By Michelle Threadgould
“The [Latino] community is in great fear,” says Carolina McCready, the Co-Director of the Latino nonprofit El Centro of Henderson County, in North Carolina. “We have people coming into the center on a daily basis breaking down, saying, ‘If I’m taken, I don’t have anyone to leave my kids with.’ We have ESL teachers that come in that can’t even speak, they’re so distraught about what they’re seeing on the ground in their classrooms and how this is affecting the kids.”
McCready is referring to the current culture of fear within the Latino community, which is a direct reaction to the strong anti-immigrant sentiment and rhetoric in both North Carolina and the U.S. Since 2008, North Carolina has been at the epicenter of controversial, anti-immigrant legislation.
An example of recently passed legislation includes House Bill 100. This legislation specifically targets undocumented immigrants who cannot obtain a driver’s license, and penalizes any city that does not cooperate with this law by preventing state funding for roads and schools in cities that accept local or college IDs as proof of identification. Without proof of identification, Latino families cannot enroll their kids in schools or receive medical treatment. But it doesn’t stop there.
“Currently there are five anti-immigrant bills in the [state] legislature—it’s a very challenging time.” States McCready, “We’ve been hearing from some of the food pantries that regulars who used to come by to pick up a box of food don’t even want to pick up the food anymore. No one wants to give their information to anyone, it’s just a lot of fear. And that all gets ratcheted up when you hear accounts of ICE vans in the Walmart parking lots, and those rumors will spread.”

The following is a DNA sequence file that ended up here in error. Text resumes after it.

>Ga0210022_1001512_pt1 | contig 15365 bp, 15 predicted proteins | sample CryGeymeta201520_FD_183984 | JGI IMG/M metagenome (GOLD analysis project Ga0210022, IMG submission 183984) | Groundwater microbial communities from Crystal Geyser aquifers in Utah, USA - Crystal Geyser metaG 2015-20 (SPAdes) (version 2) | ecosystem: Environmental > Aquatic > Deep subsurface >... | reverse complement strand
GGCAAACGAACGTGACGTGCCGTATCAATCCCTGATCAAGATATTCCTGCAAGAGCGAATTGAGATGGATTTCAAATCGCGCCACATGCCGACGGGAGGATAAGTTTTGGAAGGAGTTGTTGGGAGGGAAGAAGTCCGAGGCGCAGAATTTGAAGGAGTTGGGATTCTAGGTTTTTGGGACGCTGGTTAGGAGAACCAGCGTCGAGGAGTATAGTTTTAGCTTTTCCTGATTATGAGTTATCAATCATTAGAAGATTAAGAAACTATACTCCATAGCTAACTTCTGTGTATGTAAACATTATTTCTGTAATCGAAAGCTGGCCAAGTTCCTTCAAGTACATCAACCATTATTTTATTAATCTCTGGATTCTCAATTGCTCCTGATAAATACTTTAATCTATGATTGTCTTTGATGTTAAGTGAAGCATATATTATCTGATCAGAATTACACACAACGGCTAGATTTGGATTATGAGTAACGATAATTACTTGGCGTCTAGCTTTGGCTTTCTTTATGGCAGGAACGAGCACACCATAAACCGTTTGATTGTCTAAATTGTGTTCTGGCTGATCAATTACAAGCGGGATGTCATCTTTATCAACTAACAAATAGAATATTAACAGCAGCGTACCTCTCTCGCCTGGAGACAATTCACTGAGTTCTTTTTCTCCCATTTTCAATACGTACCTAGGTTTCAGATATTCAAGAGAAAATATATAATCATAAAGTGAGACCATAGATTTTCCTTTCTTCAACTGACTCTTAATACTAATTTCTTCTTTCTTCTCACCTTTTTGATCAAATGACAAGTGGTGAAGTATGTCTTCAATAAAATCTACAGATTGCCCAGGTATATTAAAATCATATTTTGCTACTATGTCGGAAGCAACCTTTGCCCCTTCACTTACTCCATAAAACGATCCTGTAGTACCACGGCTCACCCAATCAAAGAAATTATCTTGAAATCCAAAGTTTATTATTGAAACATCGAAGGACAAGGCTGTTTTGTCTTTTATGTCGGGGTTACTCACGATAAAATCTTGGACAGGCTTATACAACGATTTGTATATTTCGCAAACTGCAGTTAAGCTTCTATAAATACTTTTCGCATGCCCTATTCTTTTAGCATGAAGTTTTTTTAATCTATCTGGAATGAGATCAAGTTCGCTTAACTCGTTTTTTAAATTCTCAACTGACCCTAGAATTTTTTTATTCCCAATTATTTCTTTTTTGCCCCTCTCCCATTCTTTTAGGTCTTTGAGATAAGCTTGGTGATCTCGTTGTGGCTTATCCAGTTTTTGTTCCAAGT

In the face of so much fear and anxiety, McCready’s organization, El Centro, is doing its part to build community, trust, and help Latinos in North Carolina. For example, El Centro collaborates with migrant education programs to help provide Spanish-language adult literacy to vulnerable populations. It’s the only program of its kind within a five hour radius to help Latino and Spanish-speaking immigrants obtain their GED. The center also offers free legal clinics with immigration attorneys, provides financial literacy workshops, and offers trainings on how to create emergency preparedness plans, should a loved one or family member be deported.
“I think continuing to hold the spaces for community members to come together and to talk about what’s going on is critical to raising community consciousness and empowerment,” says McCready. She explains that the center not only serves as an educational resource for the Latino population, but as a hub for community-based activities and celebrations. El Centro has also been fundamental in changing the perceptions of immigrants locally, and helping North Carolina residents recognize the contributions of Henderson’s vibrant Latino community.
According to the North Carolina publication Blue Ridge Now, “The presence of El Centro and its programs (more than 38,000 individuals and families participated in the past decade in LAC programming and organizing) has contributed to the steady increase of Latinos taking active roles in decision-making processes among local organizations and grassroots groups developing leaders.”
During such difficult times, El Centro provides Latino families and immigrants with a safe space and with the resources to combat anti-immigration legislation and policies, while helping empower Latinos to become leaders in their community. If you are concerned about immigrant rights and how new legislation is targeting the Latino community, especially in North Carolina, support El Centro, and find out how your contribution can help make a difference.